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MyWay Alpine - for "young" seniors

Have any "young" seniors (early/mid 60's) done the MyWay Alpine tour? My wife and I are interested, but feel unsure of how much there is to do and see aside from what might be (for us) aggressive hikes. We like to stay active, but we are limited by back and knee issues to mostly flat hikes/walking. So we are concerned that we 12 days of flat hiking might not be enough to keep us interested and engaged. Any similar experiences out there, or thoughts that might help? Thanks much in advance !

Aside from hiking (flat trails or otherwise), we else have people done (or plan to do) during their time on this trip?

Posted by
377 posts

The beauty of the My Way tour is you can do what you want. My husband is visually impaired and was able to do easy hikes. He particularly enjoyed walking along the river on a flat trail along the river in Lauterbrunnen. I had a foot issue at the time and chose hikes within my abilities. The hikes by Castelrotto vary. There are wide open meadows with gradual hills that you could do. Your tour facilitator can advise you on which trails would be best for your abilities. It was a wonderful way to tour the area.

Posted by
1243 posts

I did this tour as a young senior and will probably do it again 10 years later. This is not a hiking tour per se. Hiking is up to you. I stroll. Salzburg - lots to see that is not remotely oriented to hiking. Dolomites, well, if you do not want to walk, Bolzano is a great town to visit. Fuessen, likewise - not to mention the castles. I especially enjoyed my lakeside lunch in Schwangau. There was a community concert one night we were in Fuessen. Lauterbrunnen - if you do choose the flat valley walk, you can take the lift at Stechelberg to Gimmelwald and enjoy the sites from the Pension patio. Wengen is kinda cool to visit. Nice little train goes there. Enjoy a lake cruise in Interlaken. Chamonix - everyone (or so it seems) heads up the Aiguille du Midi cable car.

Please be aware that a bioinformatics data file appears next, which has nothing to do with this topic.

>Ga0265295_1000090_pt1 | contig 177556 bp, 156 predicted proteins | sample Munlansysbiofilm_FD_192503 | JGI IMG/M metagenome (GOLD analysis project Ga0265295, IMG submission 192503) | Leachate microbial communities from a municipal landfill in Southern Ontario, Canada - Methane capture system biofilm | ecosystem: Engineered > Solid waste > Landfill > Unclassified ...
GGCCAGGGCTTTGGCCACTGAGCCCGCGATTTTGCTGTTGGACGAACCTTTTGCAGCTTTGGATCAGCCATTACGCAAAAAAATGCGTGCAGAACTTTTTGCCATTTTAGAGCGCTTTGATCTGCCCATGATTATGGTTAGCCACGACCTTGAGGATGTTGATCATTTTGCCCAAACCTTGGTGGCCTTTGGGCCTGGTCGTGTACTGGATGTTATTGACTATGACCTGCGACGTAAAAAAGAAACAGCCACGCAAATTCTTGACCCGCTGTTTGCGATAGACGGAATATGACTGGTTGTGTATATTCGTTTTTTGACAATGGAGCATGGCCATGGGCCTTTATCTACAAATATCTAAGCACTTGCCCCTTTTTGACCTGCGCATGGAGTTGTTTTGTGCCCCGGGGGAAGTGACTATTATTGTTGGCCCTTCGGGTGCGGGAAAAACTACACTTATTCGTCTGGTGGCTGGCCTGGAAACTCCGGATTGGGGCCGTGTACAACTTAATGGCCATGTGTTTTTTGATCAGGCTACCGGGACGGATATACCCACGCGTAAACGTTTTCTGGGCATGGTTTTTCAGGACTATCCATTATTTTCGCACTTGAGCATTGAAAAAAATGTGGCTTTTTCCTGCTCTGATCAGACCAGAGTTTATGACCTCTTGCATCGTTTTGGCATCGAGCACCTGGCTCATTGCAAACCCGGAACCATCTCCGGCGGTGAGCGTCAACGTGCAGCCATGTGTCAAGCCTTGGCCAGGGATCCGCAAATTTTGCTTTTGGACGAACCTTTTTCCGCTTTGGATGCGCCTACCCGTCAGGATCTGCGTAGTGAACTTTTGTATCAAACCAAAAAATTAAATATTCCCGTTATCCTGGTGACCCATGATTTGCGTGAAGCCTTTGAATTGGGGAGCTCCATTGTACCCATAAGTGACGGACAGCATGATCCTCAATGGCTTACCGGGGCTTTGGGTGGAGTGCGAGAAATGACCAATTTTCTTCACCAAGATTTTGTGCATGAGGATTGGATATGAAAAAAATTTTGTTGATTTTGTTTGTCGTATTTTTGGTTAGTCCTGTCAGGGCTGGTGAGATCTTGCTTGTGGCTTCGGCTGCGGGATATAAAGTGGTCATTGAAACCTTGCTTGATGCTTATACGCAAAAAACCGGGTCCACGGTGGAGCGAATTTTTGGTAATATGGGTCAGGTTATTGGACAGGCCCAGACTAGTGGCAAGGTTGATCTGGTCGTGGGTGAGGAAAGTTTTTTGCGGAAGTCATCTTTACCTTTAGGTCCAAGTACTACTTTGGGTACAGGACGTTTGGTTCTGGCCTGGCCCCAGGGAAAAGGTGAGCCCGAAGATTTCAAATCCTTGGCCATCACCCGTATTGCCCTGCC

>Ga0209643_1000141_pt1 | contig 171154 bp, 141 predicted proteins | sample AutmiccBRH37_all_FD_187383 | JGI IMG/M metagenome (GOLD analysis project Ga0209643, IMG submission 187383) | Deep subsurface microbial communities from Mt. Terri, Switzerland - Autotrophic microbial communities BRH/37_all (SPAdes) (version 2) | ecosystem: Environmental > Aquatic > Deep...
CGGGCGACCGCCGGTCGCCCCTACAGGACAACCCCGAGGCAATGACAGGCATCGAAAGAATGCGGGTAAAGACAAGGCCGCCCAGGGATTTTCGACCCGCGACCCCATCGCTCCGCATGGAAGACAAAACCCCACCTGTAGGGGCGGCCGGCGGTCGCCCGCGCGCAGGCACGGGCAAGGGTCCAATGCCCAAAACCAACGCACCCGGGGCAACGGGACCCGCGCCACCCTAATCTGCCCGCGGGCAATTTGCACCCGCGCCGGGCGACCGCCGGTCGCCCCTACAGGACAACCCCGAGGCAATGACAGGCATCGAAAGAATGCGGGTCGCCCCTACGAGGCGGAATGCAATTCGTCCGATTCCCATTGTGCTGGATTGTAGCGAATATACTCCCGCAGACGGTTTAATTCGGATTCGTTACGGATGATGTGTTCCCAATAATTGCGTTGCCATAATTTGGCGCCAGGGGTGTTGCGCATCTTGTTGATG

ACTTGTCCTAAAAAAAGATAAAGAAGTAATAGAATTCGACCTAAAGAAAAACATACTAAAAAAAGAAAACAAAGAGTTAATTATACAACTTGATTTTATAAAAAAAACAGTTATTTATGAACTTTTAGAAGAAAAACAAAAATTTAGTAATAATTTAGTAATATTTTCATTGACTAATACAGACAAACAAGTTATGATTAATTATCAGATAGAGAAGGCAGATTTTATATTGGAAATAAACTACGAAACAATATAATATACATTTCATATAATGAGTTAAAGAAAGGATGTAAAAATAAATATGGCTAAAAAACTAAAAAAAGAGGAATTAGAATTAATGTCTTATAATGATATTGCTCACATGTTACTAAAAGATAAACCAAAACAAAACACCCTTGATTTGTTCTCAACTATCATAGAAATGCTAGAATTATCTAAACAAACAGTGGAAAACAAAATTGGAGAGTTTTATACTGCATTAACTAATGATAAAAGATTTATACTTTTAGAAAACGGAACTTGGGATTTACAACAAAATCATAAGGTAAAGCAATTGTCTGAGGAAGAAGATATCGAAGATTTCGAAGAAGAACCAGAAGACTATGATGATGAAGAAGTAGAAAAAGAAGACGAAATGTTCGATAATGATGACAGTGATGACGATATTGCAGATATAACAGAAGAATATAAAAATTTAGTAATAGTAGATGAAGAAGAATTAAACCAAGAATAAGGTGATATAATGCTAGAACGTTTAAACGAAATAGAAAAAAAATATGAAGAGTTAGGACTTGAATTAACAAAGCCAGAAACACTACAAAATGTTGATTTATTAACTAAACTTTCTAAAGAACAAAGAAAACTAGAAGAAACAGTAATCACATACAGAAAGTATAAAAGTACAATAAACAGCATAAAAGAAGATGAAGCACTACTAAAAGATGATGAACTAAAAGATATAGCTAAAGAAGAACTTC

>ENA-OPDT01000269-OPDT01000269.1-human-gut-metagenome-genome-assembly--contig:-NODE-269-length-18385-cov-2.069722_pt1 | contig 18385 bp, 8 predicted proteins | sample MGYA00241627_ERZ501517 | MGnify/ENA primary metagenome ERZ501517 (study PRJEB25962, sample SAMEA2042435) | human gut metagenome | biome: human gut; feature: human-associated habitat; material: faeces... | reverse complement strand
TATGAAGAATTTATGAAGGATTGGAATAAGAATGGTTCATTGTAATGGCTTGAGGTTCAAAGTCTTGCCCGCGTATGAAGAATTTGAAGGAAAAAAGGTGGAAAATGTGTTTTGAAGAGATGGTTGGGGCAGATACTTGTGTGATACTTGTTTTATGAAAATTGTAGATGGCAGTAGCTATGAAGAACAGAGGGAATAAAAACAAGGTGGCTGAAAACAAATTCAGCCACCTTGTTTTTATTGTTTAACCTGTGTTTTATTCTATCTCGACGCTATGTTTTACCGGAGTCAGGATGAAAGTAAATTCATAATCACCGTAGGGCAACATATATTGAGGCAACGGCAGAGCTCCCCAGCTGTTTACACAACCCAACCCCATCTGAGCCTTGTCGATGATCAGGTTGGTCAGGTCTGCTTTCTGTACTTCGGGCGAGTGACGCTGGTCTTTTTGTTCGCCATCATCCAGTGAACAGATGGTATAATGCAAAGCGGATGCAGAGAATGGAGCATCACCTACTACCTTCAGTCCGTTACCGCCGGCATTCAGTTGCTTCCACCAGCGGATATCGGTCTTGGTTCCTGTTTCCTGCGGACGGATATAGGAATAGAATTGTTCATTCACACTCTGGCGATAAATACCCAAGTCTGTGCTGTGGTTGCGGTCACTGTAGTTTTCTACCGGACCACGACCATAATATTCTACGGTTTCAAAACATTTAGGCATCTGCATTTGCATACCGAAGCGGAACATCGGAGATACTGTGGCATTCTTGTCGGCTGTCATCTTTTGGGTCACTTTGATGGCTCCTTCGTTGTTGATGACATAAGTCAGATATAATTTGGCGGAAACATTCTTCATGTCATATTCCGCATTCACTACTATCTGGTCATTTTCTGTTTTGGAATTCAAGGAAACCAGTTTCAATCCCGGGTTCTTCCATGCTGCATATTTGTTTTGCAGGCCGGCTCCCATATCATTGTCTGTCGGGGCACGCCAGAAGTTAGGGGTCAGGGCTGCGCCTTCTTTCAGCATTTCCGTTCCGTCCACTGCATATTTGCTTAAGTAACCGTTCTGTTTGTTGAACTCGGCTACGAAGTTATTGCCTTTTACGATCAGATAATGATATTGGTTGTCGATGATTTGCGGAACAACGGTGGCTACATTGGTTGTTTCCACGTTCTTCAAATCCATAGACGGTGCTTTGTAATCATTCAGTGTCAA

I loved this tour - hence thinking about repeating it. It can be very relaxing - note the bus rides between locations. You reach your destination in the afternoons, check-in and get your bearings, stroll around and figure out how to spend the evening. It is the following day (or two in Lauterbrunnen) that you have substantial walking potential, and it really is up to you. One of our forum members has written and published some books on easy hiking in both the Dolomites and the Berner Oberland. Check her out on Amazon. She explains the difficulty of walks along with transportation options and things like where to make pit-stops and refreshment breaks.

If the itinerary and locations appeal to you, I am sure you will find enough to keep you interested. Note, somewhere in my readings, I recall Rick Steves telling us that the swiss use seniors to mark the approximate length of time to get from place to place on trails. Well, I am slower than swiss seniors, it seems - but it is all so beautiful, I did not mind.

Posted by
4586 posts

You forgot Murren, it's a flat walk from the cable car to the train station which takes you back down to Lauterbrunnen.

Posted by
679 posts

The 4 of us were in our early 60s when we did this tour. The best part is you can do as much or as little as you want. For example, on the bus day into the Dolomites, our tour manager talked to each traveling party and asked our plans. She steered us to a more challenging hike, but there was clearly at least one other hike in the area that might match your abilities. Remember, just about every other day is a "bus" day, and on the days we hiked, there seemed to always be other options, including staying in the town and enjoying good food and drink, along with amazing vistas. I highly recommend this tour!

Posted by
15675 posts

My tour included a couple in their 30's with 3 kids aged 8 to 10, some in 50's-70's with various hiking abilities, and several people who were avid mountain hikers, also a woman who had injured her knee so she couldn't do any strenuous walking, let alone hikes. She went up the t-bar in the Dolomites for the views and went paragliding in Chamonix! There are many levels of activities available and your tour leader should be able to help you determine what is most suitable for you ahead of each day's activities. Visiting the castles on your day in Fussen would include many, many stairs and some uphill walking to get to them. Fussen is a pretty town to just wander in.

Posted by
158 posts

I'm doing this tour next summer and I'm not an avid "hiker". I do like to stroll. But aside from strolling, I'm looking forward to visiting castles, tram rides up mountains, walking around Old Towns, seeing waterfalls, boat rides on lake, etc. I think it will be a good balance between walks and other things to do/see.